Writer: John Godber
Director: Sheila Carter
Designer: Graham Kirk
Reviewer: Ron Simpson
For 12 years Esk Valley Theatre, in the persons of co-founders Mark Stratton and Sheila Carter, has brought high-quality small-cast theatre to the North York Moors by taking over Glaisdale’s Robinson Institute for the month of August for its annual production. Now EVT has expanded its scale, in both time and place, with a March/April tour of nearly 20 North Yorkshire venues, mostly village halls, culminating in a sold-out week at York Theatre Royal’s Studio Theatre.
September in the Rain is an ideal choice, from the practical point of view no less than the sentimental reason that this was the play that launched Esk Valley Theatre. A cast of two, with one part eminently suited to EVT Director Mark Stratton, and a minimal set are ideal for a tour taking in a different village hall each night. Graham Kirk’s curving kerb, set with old-fashioned lamps, is enough, together with chairs and deck chairs as needed and supported by effective lighting and sound, to suggest a series of wet Septembers in Blackpool. Most importantly, the play still has the humanity and humour to appeal to most audiences – especially Yorkshire audiences, with its unashamed regionalism.
Liz and Jack, a married couple of indeterminate age, but no longer young – Jack has stopped driving long distances because of heart trouble – face out front and start to tell the audience their story. Or, rather, Liz does, Jack confining himself at first to monosyllables and protests against going into intimate detail. Over the years, in September (the Leger week holiday), often in the rain, they have holidayed in Blackpool, in various guest houses, travelling by coach or by car, on their own or with their children, quarrelling and making up.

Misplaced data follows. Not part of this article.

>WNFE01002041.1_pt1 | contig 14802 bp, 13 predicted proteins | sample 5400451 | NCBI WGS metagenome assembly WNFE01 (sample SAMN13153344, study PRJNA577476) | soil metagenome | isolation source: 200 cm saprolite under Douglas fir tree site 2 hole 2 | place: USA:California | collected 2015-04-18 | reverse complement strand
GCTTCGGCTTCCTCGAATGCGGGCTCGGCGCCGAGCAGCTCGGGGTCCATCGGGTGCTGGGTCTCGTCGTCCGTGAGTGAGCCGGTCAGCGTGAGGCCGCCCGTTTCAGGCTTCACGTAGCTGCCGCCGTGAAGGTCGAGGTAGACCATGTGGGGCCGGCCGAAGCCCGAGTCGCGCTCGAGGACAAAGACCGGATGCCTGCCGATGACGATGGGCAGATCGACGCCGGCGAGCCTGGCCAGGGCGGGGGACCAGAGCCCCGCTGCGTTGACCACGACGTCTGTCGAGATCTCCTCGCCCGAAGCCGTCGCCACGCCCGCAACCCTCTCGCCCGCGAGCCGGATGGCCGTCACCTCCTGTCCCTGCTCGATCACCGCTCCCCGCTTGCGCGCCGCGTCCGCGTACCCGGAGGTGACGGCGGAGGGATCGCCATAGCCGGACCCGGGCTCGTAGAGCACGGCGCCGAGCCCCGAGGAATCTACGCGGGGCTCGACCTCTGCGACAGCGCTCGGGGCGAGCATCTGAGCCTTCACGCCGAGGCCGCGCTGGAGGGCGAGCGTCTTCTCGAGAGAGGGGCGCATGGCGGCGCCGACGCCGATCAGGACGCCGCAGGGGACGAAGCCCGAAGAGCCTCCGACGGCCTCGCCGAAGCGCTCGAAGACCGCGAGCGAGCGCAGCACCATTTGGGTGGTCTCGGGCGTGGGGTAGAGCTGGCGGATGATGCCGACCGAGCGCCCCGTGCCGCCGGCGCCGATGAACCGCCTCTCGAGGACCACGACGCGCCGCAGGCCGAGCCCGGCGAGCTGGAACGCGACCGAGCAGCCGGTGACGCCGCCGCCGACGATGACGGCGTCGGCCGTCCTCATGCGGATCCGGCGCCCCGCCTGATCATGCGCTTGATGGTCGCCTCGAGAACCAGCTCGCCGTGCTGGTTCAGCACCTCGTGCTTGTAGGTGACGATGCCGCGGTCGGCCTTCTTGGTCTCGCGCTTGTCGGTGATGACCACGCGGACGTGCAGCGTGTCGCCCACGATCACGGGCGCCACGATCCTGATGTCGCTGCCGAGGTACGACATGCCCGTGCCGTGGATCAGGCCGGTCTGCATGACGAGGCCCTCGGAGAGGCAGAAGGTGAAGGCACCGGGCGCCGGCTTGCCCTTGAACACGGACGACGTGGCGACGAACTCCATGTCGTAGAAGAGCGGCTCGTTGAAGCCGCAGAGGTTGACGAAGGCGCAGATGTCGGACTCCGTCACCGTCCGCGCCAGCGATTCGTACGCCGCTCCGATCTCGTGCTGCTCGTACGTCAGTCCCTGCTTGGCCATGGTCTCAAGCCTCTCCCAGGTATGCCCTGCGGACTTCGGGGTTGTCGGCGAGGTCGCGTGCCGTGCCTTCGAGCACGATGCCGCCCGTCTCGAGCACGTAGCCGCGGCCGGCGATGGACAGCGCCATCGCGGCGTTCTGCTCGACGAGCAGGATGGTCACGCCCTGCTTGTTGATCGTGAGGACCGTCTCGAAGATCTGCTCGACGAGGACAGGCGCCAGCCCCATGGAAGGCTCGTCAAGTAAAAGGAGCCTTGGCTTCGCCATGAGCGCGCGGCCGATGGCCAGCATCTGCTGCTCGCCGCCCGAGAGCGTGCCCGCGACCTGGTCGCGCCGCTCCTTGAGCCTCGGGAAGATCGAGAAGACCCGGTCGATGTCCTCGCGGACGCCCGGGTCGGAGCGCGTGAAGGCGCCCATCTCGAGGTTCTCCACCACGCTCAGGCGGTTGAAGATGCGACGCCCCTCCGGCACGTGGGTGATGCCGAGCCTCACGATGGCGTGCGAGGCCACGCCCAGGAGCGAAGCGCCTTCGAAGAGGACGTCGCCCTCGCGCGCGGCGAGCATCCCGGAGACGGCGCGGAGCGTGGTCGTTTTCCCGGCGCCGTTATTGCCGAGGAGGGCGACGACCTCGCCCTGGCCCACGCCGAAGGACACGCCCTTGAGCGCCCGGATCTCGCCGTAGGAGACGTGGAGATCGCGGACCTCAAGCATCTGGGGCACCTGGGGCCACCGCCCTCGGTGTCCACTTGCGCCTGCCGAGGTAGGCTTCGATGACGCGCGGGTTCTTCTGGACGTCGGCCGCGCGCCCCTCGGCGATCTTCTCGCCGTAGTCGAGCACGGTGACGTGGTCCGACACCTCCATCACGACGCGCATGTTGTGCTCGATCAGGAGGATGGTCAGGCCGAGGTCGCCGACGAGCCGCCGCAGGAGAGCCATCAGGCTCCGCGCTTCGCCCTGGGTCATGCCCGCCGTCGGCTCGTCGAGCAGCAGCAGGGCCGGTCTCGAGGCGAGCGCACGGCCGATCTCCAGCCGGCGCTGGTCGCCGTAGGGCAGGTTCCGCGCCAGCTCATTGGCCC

Jack, belligerent when roused, most of the time just wants to be left in peace. Liz, edgier by temperament, would value more signs of affection and, in the early years, has a tendency to let an initially trivial argument drive her to the brink of leaving Jack. Liz, determined to enjoy herself in the approved manner, pesters the peacefully reading Jack with demands to sunbathe or go paddling. Jack, unable to realise that he is the only one of the two obsessed with The Student Prince, embarrasses Liz by loudly telling her the story during the performance and then blubbing at the emotional bits. There are comical recollections of fellow boarding house guests, a minor accident at the Preston bottleneck (pre-M62) and the terrors of Blackpool Tower. Gradually a picture emerges, not complete, but convincing, of an enduring, but hardly trouble-free, relationship.
In Sheila Carter’s economic production Una McNulty and Mark Stratton give truthfully understated performances, always alert to the possibility of comedy and occasionally slipping in neat cameos, mildly caricatured, of hotel guests and assorted Lancastrians.
Runs until 15 April 2017 | Image: Ceri Oakes